Henrik Lundqvist felt strong Kobe Bryant connection: ‘Competitor’

Henrik Lundqvist never met Kobe Bryant, but the 37-year-old Swedish netminder told The Post he was still feeling the effects on Thursday of the 41-year-old Lakers legend’s death in Sunday’s helicopter crash in Los Angeles that claimed nine lives.

“I can’t tell you exactly why. I was trying to figure that out myself when I was talking to a friend of mine about that this morning,” said Lundqvist, who posted a tweet in Bryant’s honor shortly after the news broke on Sunday. “I think the answer is that I see the qualities in him as a competitor and his work ethic that I identify with, and I think a lot of professional athletes feel that way.”

“I can count on one hand the players in other sports I’ve made a point to watch from afar over the last 10 or 15 years, and Kobe is one of them. It was him as a competitor, the way he carried himself and obviously what he accomplished. I admired that.

“I’m not a huge basketball fan, but he had so much impact away from the court in so many different areas. You can see how much he meant to so many people and how much this has affected people. He was special.”

Rangers
Henrik Lundqvist and Kobe BryantGetty Images,UPI

Lundqvist, meanwhile, will start Saturday’s game in Detroit after Igor Shesterkin gets the call for Friday’s Garden opener of the home-and-home against the Red Wings. It will mark the Swede’s first start since Jan. 11 and second since Jan. 2. Shesterkin played a pair of games for the AHL Wolf Pack last weekend while the Blueshirts were on their extended hiatus. Alex Georgiev won’t dress Friday and will likely be the backup on Saturday.

“With the break and sitting out a few [before that], of course I’m looking forward to this,” Lundqvist said. “You miss the action. You miss being out there. I’m going to try to be at the top of my game.”

There is still no grand design as how the Rangers are going to approach this three-goaltender monte leading up to the Feb. 24 trade deadline (if not beyond). But coach David Quinn, who said he’s going with this opening rotation because “I could go with the goalie who played two games or the goalie who was on the beach for nine days,” talked about the “constant open dialogue” with the netminding trio.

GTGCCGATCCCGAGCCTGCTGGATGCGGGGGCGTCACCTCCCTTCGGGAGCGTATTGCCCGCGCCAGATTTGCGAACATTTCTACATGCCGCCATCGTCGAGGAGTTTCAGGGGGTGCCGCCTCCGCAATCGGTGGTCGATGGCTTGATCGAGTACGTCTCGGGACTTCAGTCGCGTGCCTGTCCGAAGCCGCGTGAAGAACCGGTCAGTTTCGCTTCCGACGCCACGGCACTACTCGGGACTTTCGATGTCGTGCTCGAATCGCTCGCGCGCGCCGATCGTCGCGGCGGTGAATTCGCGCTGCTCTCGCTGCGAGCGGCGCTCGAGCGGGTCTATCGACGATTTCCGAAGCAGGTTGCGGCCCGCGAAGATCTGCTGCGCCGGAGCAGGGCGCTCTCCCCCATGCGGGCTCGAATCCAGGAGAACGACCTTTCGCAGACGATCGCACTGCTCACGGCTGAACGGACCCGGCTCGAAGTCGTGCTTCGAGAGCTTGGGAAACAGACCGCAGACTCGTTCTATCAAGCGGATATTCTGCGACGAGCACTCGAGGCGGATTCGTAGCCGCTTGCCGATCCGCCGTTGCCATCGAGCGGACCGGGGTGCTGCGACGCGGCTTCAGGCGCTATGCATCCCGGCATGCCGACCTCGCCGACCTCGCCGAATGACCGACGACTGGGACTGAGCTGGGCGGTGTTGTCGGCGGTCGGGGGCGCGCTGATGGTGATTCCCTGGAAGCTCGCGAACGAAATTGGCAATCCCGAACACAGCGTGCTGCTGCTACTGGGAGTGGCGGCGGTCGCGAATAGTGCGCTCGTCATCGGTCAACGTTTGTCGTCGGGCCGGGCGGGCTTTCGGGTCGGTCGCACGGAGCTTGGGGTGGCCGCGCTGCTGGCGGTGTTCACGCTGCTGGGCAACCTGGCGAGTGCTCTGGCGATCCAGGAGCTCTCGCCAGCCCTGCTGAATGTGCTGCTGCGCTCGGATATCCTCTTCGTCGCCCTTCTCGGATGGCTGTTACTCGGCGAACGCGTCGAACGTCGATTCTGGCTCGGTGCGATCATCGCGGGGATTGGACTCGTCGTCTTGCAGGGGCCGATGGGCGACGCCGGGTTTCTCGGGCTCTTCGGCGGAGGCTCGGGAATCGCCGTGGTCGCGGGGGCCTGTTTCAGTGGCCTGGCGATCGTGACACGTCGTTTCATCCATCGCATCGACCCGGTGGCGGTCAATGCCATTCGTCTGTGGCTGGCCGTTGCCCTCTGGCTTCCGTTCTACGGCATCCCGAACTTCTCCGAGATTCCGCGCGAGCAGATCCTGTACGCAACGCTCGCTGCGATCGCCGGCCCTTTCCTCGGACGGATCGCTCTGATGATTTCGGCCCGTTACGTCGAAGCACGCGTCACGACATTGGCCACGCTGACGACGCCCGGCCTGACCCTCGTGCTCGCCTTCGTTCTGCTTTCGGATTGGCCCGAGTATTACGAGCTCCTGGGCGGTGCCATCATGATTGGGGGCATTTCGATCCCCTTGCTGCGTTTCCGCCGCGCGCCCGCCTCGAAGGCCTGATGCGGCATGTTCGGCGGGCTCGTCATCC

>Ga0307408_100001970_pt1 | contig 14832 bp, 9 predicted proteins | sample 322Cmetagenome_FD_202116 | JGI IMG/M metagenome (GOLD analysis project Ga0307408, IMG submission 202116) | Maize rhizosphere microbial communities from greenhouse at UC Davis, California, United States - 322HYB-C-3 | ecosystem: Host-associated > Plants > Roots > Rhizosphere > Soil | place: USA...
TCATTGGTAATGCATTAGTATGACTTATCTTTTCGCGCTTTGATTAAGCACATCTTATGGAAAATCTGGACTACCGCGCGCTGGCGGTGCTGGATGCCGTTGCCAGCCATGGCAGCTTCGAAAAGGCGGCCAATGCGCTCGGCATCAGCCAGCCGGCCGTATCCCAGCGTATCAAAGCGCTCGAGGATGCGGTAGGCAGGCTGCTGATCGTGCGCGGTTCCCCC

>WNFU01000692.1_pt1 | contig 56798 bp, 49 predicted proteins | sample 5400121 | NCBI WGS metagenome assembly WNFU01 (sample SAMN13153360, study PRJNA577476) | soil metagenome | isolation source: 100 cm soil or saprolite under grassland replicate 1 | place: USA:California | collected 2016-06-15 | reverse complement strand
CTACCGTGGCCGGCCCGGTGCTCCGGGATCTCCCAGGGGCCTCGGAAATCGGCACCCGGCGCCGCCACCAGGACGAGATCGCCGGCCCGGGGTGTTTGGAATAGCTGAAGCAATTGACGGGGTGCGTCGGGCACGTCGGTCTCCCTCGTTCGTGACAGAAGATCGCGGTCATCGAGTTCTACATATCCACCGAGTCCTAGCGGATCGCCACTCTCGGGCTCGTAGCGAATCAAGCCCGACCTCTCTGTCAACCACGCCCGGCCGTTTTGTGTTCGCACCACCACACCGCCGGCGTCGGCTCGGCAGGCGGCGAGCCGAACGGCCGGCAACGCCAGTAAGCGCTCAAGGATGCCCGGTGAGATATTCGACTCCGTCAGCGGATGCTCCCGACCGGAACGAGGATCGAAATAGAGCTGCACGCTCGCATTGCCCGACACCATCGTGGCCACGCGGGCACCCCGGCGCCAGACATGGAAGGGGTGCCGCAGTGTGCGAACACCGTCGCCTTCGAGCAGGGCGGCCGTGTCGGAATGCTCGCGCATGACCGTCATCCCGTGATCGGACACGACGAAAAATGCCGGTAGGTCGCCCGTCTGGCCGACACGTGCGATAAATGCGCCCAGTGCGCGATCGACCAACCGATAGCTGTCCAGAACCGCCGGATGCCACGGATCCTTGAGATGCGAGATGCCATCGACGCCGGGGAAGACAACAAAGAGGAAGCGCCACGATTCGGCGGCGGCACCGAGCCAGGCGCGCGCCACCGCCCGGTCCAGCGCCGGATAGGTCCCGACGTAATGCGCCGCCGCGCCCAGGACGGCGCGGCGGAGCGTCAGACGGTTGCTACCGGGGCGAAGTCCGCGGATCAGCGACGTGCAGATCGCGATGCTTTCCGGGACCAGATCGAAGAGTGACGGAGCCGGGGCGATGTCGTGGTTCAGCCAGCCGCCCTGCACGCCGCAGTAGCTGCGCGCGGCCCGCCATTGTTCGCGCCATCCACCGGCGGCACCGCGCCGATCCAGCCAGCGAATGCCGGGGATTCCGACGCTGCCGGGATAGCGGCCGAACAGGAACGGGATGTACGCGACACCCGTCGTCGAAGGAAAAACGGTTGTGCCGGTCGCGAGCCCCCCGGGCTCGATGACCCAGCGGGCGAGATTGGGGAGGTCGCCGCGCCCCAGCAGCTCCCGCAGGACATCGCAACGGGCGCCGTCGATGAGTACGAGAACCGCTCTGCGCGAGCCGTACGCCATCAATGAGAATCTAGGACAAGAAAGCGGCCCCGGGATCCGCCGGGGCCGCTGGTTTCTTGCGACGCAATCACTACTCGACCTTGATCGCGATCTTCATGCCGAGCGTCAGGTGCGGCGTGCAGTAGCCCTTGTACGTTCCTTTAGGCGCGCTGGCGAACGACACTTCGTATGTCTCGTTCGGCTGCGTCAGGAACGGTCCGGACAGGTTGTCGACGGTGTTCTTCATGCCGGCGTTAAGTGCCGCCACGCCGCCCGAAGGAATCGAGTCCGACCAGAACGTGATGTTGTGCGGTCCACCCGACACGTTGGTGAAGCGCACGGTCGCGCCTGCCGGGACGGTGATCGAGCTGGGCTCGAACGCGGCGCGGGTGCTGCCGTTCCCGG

“Obviously it’s not an ideal situation for the goalies, the coach or anybody, really, but I think they’ve all done a great job handling it. They all want to play, I want them all to want to play, I want them to be pissed off when they’re not in there, but they don’t let it get in the way of their work ethic and they don’t let it get in the way of what goes on in that locker room.”

Lundqvist said that the three goaltenders have been “supportive of one another.”

“We’re making the best out of it,” said the King. “It’s day by day. The big picture, we’ll see what happens.”


Artemi Panarin, who missed the final game before the break tending to an upper-body issue, was unencumbered at practice and will be in the lineup against the Wings.

“You never know, but we were confident that he was going to come back 100 percent,” Quinn said.


Ryan Strome, Panarin’s center, left midway through practice with an apparent touch of the flu but is expected to play Friday, according to Quinn.


Pavel Buchnevich skated on the right with Mika Zibanejad and Chris Kreider, who said the speed-skating event in the All-Star skills competition in which he placed third, “was daunting.”


Jesper Fast was on the right with Panarin and Strome, while Filip Chytil skated between Brendan Lemieux and Kaapo Kakko, and Brett Howden joined the fourth line with Greg McKegg and Brendan Smith.

For more on the Rangers, listen to the latest episode of the “Up In The Blue Seats” podcast:

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